Global Trade and Infectious Disease Spread : Risks Associated with China’s Belt and Road Initiative

Research output: Conference PapersAbstractpeer-review

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Original languageEnglish
Publication statusPublished - Jul 2018


Title5th Food Safety and Zoonoses Symposium for Asia Pacific
LocationHoliday Inn Chiang Mai Hotel
CityChiang Mai
Period6 - 7 July 2018


Many infectious diseases, both of animal and human origin, are known to be transmitted through trade or travel. China’s Belt and Road Initiative is an ambitious regional and global development plan that comprises the establishment of new trade routes connecting China with Europe, Africa and other Asian countries. This study explores associated risks and challenges for cross-border disease surveillance and control. Descriptive and social network analysis of global trade data retrieved from the United Nations International Trade Statistics Database served as a basis to identify patterns of food demand and supply along Belt and Road countries. Potentially plausible scenarios of emerging trade relationships were developed and assessed for the risk of spreading infectious diseases. This study showed that global trade networks of live animals and animal products have become denser and more strongly connected over time. The volume of trade in meat increased steadily and was particularly high for poultry, while it almost quadrupled for pork from 6.6 to 24 million tons per year from 1997 to 2016. Traceability of food will thus become more challenging and the risk of spreading foodborne pathogens, including resistant ones, will intensify. New trade routes are likely to serve as a bridge for infectious diseases between countries that were geographically separated before. China, which so far has been limited to a few trading partners, will become exposed to infectious diseases such as African swine fever through a larger number of introduction routes. However, the effects of China’s Belt and Road Initiative are difficult to anticipate and their evaluation is complex. Potential extent and severity of infectious diseases must be assessed further to facilitate the development of suitable risk management policies. New approaches to cross-border disease control and risk-based surveillance are required to limit the risk of introduction and spread.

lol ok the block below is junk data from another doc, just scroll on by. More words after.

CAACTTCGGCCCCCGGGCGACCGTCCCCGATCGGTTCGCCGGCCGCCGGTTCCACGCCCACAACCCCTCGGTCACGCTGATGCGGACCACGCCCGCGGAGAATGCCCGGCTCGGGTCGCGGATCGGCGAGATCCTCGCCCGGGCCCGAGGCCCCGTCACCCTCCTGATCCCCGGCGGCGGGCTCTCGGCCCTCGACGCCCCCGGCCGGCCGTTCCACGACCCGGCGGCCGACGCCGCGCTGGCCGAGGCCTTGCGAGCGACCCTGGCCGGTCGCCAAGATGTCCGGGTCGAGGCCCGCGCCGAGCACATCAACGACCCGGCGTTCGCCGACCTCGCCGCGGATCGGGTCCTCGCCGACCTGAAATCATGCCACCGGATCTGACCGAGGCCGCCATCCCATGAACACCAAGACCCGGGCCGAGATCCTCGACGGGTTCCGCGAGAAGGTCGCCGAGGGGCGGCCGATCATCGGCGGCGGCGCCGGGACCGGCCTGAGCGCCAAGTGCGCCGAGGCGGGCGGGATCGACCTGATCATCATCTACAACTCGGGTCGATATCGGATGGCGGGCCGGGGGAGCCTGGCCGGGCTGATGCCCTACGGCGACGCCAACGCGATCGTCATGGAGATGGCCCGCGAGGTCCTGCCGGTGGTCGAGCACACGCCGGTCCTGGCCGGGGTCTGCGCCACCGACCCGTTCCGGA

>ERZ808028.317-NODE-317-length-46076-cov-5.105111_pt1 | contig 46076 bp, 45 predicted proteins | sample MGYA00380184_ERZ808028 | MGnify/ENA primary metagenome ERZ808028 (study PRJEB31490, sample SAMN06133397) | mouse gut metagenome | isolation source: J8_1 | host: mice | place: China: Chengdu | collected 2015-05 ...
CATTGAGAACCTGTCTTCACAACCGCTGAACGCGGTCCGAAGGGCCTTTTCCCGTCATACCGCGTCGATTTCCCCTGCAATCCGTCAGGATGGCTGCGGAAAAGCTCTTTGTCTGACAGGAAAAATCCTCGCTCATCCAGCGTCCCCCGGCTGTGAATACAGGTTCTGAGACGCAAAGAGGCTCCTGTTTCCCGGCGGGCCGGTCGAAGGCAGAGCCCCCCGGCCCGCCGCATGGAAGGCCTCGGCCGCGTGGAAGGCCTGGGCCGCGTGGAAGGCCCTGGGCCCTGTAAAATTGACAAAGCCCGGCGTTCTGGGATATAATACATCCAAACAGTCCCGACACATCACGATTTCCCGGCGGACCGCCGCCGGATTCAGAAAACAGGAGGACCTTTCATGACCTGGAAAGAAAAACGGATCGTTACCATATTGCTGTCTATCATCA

Research Area(s)

  • Belt and Road, Food safety, Globalization, Infectious disease spread, Trade networks

Citation Format(s)

Global Trade and Infectious Disease Spread: Risks Associated with China’s Belt and Road Initiative. / Kohnle, Lisa; Kasemsuwan, Suwicha; Tulayakul, Phitsanu et al.
2018. 132 Abstract from 5th Food Safety and Zoonoses Symposium for Asia Pacific, Chiang Mai, Thailand.

Research output: Conference PapersAbstractpeer-review